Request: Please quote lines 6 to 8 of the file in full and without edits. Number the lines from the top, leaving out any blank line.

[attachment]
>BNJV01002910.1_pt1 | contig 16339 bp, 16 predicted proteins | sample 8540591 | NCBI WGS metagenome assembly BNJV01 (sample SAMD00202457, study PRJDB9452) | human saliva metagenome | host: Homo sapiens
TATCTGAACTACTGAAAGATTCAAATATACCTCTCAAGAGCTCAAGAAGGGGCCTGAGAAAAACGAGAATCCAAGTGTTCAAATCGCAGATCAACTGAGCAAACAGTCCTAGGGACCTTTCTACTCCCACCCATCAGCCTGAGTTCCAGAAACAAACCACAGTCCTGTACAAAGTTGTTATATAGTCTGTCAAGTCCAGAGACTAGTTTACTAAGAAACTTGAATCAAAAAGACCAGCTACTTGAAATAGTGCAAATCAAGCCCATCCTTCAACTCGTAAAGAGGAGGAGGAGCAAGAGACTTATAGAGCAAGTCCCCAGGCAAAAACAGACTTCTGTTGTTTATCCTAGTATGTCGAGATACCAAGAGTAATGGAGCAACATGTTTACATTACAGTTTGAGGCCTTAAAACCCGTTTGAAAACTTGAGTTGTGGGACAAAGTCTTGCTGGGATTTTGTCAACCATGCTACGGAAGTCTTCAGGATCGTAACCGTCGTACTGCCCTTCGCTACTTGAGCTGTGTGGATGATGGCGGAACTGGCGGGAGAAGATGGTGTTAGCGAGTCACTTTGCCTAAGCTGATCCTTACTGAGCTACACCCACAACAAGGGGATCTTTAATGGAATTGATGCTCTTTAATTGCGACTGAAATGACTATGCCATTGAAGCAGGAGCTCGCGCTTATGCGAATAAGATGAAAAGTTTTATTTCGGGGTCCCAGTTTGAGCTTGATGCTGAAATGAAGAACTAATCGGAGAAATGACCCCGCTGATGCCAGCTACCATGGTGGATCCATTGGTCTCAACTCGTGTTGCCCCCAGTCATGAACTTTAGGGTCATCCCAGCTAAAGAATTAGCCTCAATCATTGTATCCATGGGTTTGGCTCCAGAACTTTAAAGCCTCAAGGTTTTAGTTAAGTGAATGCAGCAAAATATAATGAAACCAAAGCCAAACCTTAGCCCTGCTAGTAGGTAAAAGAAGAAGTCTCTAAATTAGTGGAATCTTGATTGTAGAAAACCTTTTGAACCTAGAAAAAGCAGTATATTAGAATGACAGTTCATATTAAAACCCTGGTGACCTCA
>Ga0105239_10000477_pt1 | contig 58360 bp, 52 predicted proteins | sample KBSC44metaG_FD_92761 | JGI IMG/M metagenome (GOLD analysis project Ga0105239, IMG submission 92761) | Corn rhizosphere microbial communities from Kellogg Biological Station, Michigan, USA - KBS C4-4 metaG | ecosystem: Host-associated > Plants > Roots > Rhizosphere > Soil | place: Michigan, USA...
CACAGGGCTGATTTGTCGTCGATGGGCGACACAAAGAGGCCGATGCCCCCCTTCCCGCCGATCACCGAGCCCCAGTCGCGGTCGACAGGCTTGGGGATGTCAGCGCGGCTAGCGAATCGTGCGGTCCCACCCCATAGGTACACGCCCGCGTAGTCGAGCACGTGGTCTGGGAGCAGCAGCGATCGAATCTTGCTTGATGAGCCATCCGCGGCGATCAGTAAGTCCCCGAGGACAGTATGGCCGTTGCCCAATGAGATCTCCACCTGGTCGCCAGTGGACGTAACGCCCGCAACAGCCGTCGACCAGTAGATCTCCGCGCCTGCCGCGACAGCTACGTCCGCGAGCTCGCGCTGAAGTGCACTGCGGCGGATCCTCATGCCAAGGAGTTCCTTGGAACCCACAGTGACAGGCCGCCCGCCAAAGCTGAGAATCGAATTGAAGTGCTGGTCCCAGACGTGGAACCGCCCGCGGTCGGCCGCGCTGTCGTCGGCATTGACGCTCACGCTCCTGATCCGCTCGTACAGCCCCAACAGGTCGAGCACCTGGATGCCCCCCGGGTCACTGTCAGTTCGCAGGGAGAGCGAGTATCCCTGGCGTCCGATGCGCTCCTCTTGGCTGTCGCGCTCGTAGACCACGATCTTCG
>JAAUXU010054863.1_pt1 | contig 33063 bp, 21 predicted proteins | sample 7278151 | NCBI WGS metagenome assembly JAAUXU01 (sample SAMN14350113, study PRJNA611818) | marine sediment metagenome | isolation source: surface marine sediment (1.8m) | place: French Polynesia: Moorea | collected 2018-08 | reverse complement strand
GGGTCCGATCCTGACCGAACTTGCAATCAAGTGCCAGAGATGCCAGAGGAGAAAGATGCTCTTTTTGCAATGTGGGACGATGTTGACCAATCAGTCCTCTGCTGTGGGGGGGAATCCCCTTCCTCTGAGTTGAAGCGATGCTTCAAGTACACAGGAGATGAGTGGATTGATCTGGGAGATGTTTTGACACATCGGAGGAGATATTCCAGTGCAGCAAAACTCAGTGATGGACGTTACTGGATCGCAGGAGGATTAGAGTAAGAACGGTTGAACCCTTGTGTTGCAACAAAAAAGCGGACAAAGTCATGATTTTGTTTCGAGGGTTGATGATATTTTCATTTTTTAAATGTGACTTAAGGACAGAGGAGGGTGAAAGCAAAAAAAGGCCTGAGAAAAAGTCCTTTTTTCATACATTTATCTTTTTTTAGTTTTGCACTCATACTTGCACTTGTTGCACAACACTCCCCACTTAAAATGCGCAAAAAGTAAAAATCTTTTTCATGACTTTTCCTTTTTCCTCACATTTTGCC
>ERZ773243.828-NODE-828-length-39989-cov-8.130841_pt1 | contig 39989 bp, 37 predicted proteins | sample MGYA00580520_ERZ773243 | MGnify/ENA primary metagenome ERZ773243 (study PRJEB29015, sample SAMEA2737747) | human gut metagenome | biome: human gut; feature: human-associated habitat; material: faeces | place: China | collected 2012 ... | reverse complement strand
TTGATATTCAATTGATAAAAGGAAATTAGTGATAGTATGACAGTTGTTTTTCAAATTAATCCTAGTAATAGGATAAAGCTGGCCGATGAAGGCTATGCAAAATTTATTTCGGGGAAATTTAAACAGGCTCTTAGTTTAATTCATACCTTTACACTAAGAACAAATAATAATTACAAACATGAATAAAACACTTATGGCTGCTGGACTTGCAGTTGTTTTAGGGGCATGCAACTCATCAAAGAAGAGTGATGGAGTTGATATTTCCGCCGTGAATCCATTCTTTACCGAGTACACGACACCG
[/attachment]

GGGTCCGATCCTGACCGAACTTGCAATCAAGTGCCAGAGATGCCAGAGGAGAAAGATGCTCTTTTTGCAATGTGGGACGATGTTGACCAATCAGTCCTCTGCTGTGGGGGGGAATCCCCTTCCTCTGAGTTGAAGCGATGCTTCAAGTACACAGGAGATGAGTGGATTGATCTGGGAGATGTTTTGACACATCGGAGGAGATATTCCAGTGCAGCAAAACTCAGTGATGGACGTTACTGGATCGCAGGAGGATTAGAGTAAGAACGGTTGAACCCTTGTGTTGCAACAAAAAAGCGGACAAAGTCATGATTTTGTTTCGAGGGTTGATGATATTTTCATTTTTTAAATGTGACTTAAGGACAGAGGAGGGTGAAAGCAAAAAAAGGCCTGAGAAAAAGTCCTTTTTTCATACATTTATCTTTTTTTAGTTTTGCACTCATACTTGCACTTGTTGCACAACACTCCCCACTTAAAATGCGCAAAAAGTAAAAATCTTTTTCATGACTTTTCCTTTTTCCTCACATTTTGCC
>ERZ773243.828-NODE-828-length-39989-cov-8.130841_pt1 | contig 39989 bp, 37 predicted proteins | sample MGYA00580520_ERZ773243 | MGnify/ENA primary metagenome ERZ773243 (study PRJEB29015, sample SAMEA2737747) | human gut metagenome | biome: human gut; feature: human-associated habitat; material: faeces | place: China | collected 2012 ... | reverse complement strand
TTGATATTCAATTGATAAAAGGAAATTAGTGATAGTATGACAGTTGTTTTTCAAATTAATCCTAGTAATAGGATAAAGCTGGCCGATGAAGGCTATGCAAAATTTATTTCGGGGAAATTTAAACAGGCTCTTAGTTTAATTCATACCTTTACACTAAGAACAAATAATAATTACAAACATGAATAAAACACTTATGGCTGCTGGACTTGCAGTTGTTTTAGGGGCATGCAACTCATCAAAGAAGAGTGATGGAGTTGATATTTCCGCCGTGAATCCATTCTTTACCGAGTACACGACACCG